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Volume 14, issue 20
Atmos. Chem. Phys., 14, 11201-11219, 2014
https://doi.org/10.5194/acp-14-11201-2014
© Author(s) 2014. This work is distributed under
the Creative Commons Attribution 3.0 License.
Atmos. Chem. Phys., 14, 11201-11219, 2014
https://doi.org/10.5194/acp-14-11201-2014
© Author(s) 2014. This work is distributed under
the Creative Commons Attribution 3.0 License.

Research article 23 Oct 2014

Research article | 23 Oct 2014

Reactive bromine chemistry in Mount Etna's volcanic plume: the influence of total Br, high-temperature processing, aerosol loading and plume–air mixing

T. J. Roberts1, R. S. Martin2, and L. Jourdain1 T. J. Roberts et al.
  • 1LPC2E, UMR 7328, CNRS-Université d'Orléans, 3A Avenue de la Recherche Scientifique, 45071 Orleans, CEDEX 2, France
  • 2Department of Geography, University of Cambridge, Downing Place, CB2 3EN, UK

Abstract. Volcanic emissions present a source of reactive halogens to the troposphere, through rapid plume chemistry that converts the emitted HBr to more reactive forms such as BrO. The nature of this process is poorly quantified, yet is of interest in order to understand volcanic impacts on the troposphere, and infer volcanic activity from volcanic gas measurements (i.e. BrO / SO2 ratios). Recent observations from Etna report an initial increase and subsequent plateau or decline in BrO / SO2 ratios with distance downwind.

We present daytime PlumeChem model simulations that reproduce and explain the reported trend in BrO / SO2 at Etna including the initial rise and subsequent plateau. Suites of model simulations also investigate the influences of volcanic aerosol loading, bromine emission, and plume–air mixing rate on the downwind plume chemistry. Emitted volcanic HBr is converted into reactive bromine by autocatalytic bromine chemistry cycles whose onset is accelerated by the model high-temperature initialisation. These rapid chemistry cycles also impact the reactive bromine speciation through inter-conversion of Br, Br2, BrO, BrONO2, BrCl, HOBr.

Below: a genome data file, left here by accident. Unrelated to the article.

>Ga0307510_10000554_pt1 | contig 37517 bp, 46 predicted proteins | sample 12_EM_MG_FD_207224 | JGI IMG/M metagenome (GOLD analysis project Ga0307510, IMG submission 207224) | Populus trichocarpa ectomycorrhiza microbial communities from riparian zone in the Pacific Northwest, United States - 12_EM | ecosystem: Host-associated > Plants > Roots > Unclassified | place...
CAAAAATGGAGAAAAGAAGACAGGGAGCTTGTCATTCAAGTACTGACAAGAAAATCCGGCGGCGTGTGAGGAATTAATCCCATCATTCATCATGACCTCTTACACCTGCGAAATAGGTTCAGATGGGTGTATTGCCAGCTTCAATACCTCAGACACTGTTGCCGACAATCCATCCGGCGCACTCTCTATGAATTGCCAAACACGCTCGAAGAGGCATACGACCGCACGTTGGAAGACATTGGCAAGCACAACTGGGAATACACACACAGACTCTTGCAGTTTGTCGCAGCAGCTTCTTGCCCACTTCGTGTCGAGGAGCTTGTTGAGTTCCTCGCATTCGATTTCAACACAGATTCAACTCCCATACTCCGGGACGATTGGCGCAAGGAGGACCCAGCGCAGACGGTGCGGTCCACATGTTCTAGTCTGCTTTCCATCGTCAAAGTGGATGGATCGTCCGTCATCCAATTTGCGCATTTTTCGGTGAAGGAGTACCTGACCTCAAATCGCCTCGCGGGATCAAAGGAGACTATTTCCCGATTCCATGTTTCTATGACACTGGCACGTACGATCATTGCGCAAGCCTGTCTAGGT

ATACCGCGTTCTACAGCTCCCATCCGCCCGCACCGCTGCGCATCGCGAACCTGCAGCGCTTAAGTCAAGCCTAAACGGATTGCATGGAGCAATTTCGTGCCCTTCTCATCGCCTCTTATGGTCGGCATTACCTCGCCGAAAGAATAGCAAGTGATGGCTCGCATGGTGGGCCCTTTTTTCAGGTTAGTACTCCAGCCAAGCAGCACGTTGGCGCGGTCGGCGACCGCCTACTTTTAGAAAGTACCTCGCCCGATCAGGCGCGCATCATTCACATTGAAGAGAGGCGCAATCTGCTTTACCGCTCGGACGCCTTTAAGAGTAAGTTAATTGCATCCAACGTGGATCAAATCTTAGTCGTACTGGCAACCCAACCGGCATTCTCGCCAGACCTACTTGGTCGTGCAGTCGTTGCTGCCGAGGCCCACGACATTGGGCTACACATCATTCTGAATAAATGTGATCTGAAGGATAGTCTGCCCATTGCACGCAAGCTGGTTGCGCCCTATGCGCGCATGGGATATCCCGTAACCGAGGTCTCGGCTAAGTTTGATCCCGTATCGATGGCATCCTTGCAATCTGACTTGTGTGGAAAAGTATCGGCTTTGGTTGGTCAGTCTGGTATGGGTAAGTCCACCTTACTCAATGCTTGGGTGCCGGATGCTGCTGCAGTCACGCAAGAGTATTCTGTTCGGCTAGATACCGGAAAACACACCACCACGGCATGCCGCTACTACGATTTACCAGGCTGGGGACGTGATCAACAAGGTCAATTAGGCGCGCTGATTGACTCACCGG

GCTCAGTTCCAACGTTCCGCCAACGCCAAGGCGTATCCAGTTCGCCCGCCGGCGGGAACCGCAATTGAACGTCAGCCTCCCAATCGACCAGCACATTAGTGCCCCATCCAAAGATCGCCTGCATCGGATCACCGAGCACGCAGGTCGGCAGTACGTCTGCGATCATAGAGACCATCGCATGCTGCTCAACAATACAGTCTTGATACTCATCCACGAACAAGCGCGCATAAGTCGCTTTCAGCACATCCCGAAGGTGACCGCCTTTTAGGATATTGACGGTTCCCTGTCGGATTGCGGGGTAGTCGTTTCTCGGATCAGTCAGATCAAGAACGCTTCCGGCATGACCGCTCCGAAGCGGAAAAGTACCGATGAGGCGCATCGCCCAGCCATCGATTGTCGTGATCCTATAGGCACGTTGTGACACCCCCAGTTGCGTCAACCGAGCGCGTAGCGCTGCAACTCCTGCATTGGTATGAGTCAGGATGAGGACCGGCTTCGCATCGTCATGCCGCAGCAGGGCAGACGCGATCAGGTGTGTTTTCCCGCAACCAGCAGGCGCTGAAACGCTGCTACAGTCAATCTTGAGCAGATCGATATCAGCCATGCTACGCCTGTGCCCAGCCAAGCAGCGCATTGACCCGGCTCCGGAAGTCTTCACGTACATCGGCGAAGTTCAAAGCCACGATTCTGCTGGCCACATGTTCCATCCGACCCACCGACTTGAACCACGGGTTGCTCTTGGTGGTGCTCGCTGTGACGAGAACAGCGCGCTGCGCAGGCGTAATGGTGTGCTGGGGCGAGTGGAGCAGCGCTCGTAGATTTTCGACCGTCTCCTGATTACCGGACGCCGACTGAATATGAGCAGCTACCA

We predict a new evolution of Br speciation in the plume. BrO, Br2, Br and HBr are the main plume species near downwind whilst BrO and HOBr are present further downwind (where BrONO2 and BrCl also make up a minor fraction). BrNO2 is predicted to be only a relatively minor plume component.

The initial rise in BrO / SO2 occurs as ozone is entrained into the plume whose reaction with Br promotes net formation of BrO. Aerosol has a modest impact on BrO / SO2 near-downwind (< ~6 km, ~10 min) at the relatively high loadings considered. The subsequent decline in BrO / SO2 occurs as entrainment of oxidants HO2 and NO2 promotes net formation of HOBr and BrONO2, whilst the plume dispersion dilutes volcanic aerosol so slows the heterogeneous loss rates of these species. A higher volcanic aerosol loading enhances BrO / SO2 in the (> 6 km) downwind plume.

Simulations assuming low/medium and high Etna bromine emissions scenarios show that the bromine emission has a greater influence on BrO / SO2 further downwind and a modest impact near downwind, and show either complete or partial conversion of HBr into reactive bromine, respectively, yielding BrO contents that reach up to ~50 or ~20% of total bromine (over a timescale of a few 10 s of minutes).

Plume–air mixing non-linearly impacts the downwind BrO / SO2, as shown by simulations with varying plume dispersion, wind speed and volcanic emission flux. Greater volcanic emission flux leads to lower BrO / SO2 ratios near downwind, but also delays the subsequent decline in BrO / SO2, and thus yields higher BrO / SO2 ratios further downwind. We highlight the important role of plume chemistry models for the interpretation of observed changes in BrO / SO2 during/prior to volcanic eruptions, as well as for quantifying volcanic plume impacts on atmospheric chemistry. Simulated plume impacts include ozone, HOx and NOx depletion, the latter converted into HNO3. Partial recovery of ozone occurs with distance downwind, although cumulative ozone loss is ongoing over the 3 h simulations.

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